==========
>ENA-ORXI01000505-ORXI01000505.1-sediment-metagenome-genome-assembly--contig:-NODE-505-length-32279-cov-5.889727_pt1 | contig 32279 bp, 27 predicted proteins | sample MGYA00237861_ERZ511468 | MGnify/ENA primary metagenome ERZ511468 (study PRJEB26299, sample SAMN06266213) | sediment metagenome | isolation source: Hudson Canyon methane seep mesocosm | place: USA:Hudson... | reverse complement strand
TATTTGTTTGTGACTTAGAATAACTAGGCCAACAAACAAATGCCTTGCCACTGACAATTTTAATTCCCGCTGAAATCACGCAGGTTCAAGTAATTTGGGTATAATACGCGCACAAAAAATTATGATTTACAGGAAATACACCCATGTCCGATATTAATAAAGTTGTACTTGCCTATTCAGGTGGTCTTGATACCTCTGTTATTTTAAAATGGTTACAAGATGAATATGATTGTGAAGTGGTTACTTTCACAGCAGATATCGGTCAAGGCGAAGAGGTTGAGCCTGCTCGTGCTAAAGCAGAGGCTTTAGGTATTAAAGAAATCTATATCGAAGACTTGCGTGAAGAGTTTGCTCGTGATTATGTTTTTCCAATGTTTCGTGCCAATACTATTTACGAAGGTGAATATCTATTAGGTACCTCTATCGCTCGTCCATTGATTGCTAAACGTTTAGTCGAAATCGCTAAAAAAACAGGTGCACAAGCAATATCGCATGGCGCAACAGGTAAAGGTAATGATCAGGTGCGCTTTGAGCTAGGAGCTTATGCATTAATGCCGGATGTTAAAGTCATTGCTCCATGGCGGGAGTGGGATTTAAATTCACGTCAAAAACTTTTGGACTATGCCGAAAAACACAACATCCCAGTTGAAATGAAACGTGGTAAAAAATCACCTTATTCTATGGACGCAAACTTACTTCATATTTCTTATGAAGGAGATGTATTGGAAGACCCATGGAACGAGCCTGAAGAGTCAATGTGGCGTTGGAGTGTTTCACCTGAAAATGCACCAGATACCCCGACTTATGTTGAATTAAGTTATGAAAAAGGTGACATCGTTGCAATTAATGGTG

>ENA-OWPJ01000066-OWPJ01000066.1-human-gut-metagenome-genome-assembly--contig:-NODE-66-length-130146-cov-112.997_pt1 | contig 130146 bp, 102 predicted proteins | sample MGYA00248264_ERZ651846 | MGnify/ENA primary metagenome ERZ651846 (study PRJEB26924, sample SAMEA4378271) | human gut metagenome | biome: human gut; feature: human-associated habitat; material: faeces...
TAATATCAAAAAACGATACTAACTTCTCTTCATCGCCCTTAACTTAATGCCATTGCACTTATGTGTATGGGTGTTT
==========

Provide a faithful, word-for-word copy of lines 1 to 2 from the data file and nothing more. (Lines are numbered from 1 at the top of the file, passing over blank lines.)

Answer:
>ENA-ORXI01000505-ORXI01000505.1-sediment-metagenome-genome-assembly--contig:-NODE-505-length-32279-cov-5.889727_pt1 | contig 32279 bp, 27 predicted proteins | sample MGYA00237861_ERZ511468 | MGnify/ENA primary metagenome ERZ511468 (study PRJEB26299, sample SAMN06266213) | sediment metagenome | isolation source: Hudson Canyon methane seep mesocosm | place: USA:Hudson... | reverse complement strand
TATTTGTTTGTGACTTAGAATAACTAGGCCAACAAACAAATGCCTTGCCACTGACAATTTTAATTCCCGCTGAAATCACGCAGGTTCAAGTAATTTGGGTATAATACGCGCACAAAAAATTATGATTTACAGGAAATACACCCATGTCCGATATTAATAAAGTTGTACTTGCCTATTCAGGTGGTCTTGATACCTCTGTTATTTTAAAATGGTTACAAGATGAATATGATTGTGAAGTGGTTACTTTCACAGCAGATATCGGTCAAGGCGAAGAGGTTGAGCCTGCTCGTGCTAAAGCAGAGGCTTTAGGTATTAAAGAAATCTATATCGAAGACTTGCGTGAAGAGTTTGCTCGTGATTATGTTTTTCCAATGTTTCGTGCCAATACTATTTACGAAGGTGAATATCTATTAGGTACCTCTATCGCTCGTCCATTGATTGCTAAACGTTTAGTCGAAATCGCTAAAAAAACAGGTGCACAAGCAATATCGCATGGCGCAACAGGTAAAGGTAATGATCAGGTGCGCTTTGAGCTAGGAGCTTATGCATTAATGCCGGATGTTAAAGTCATTGCTCCATGGCGGGAGTGGGATTTAAATTCACGTCAAAAACTTTTGGACTATGCCGAAAAACACAACATCCCAGTTGAAATGAAACGTGGTAAAAAATCACCTTATTCTATGGACGCAAACTTACTTCATATTTCTTATGAAGGAGATGTATTGGAAGACCCATGGAACGAGCCTGAAGAGTCAATGTGGCGTTGGAGTGTTTCACCTGAAAATGCACCAGATACCCCGACTTATGTTGAATTAAGTTATGAAAAAGGTGACATCGTTGCAATTAATGGTG